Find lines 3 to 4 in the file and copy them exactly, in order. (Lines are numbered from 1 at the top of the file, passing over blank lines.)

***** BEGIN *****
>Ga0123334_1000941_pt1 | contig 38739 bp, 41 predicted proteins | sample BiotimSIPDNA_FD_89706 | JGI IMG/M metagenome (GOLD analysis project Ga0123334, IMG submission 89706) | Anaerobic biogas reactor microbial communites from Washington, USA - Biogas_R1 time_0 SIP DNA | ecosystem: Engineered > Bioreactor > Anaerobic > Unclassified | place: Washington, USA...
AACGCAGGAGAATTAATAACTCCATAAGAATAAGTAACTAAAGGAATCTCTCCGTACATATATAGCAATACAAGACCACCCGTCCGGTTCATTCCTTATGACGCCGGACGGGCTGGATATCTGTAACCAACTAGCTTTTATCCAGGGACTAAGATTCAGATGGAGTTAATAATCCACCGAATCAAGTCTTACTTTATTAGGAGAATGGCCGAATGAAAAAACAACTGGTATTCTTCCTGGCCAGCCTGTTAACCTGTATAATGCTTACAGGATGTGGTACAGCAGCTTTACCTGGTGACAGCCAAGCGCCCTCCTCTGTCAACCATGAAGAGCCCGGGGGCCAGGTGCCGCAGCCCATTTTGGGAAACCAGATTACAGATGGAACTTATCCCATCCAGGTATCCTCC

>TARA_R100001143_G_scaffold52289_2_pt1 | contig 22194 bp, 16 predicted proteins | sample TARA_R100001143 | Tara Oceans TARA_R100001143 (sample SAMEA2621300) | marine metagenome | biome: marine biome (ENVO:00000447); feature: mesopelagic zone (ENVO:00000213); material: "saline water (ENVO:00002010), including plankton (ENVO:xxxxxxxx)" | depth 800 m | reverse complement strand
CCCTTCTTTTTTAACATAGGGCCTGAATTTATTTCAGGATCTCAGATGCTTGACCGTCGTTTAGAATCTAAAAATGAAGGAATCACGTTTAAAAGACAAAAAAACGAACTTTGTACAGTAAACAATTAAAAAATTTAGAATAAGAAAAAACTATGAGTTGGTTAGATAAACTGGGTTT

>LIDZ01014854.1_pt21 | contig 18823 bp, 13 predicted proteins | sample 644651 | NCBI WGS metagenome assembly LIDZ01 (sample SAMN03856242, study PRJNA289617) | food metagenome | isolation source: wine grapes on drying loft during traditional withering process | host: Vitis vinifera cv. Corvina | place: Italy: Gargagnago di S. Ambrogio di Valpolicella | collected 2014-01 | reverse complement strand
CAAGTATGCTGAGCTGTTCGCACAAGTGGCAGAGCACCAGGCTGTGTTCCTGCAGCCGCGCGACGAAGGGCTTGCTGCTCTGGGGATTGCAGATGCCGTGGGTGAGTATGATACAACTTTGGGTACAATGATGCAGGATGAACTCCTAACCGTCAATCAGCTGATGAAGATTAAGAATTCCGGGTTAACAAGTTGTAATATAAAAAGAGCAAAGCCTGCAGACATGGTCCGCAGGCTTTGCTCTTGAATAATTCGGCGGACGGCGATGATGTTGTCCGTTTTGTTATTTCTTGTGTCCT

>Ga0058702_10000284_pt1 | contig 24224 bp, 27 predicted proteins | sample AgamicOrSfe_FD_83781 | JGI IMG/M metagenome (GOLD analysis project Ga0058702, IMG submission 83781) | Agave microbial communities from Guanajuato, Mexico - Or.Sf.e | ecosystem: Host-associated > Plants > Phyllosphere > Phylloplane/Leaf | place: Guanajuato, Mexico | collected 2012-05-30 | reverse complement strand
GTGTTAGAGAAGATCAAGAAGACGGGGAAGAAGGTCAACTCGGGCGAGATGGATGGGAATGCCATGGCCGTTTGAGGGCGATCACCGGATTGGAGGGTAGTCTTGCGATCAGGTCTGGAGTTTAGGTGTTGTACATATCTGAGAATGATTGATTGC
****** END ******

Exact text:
>TARA_R100001143_G_scaffold52289_2_pt1 | contig 22194 bp, 16 predicted proteins | sample TARA_R100001143 | Tara Oceans TARA_R100001143 (sample SAMEA2621300) | marine metagenome | biome: marine biome (ENVO:00000447); feature: mesopelagic zone (ENVO:00000213); material: "saline water (ENVO:00002010), including plankton (ENVO:xxxxxxxx)" | depth 800 m | reverse complement strand
CCCTTCTTTTTTAACATAGGGCCTGAATTTATTTCAGGATCTCAGATGCTTGACCGTCGTTTAGAATCTAAAAATGAAGGAATCACGTTTAAAAGACAAAAAAACGAACTTTGTACAGTAAACAATTAAAAAATTTAGAATAAGAAAAAACTATGAGTTGGTTAGATAAACTGGGTTT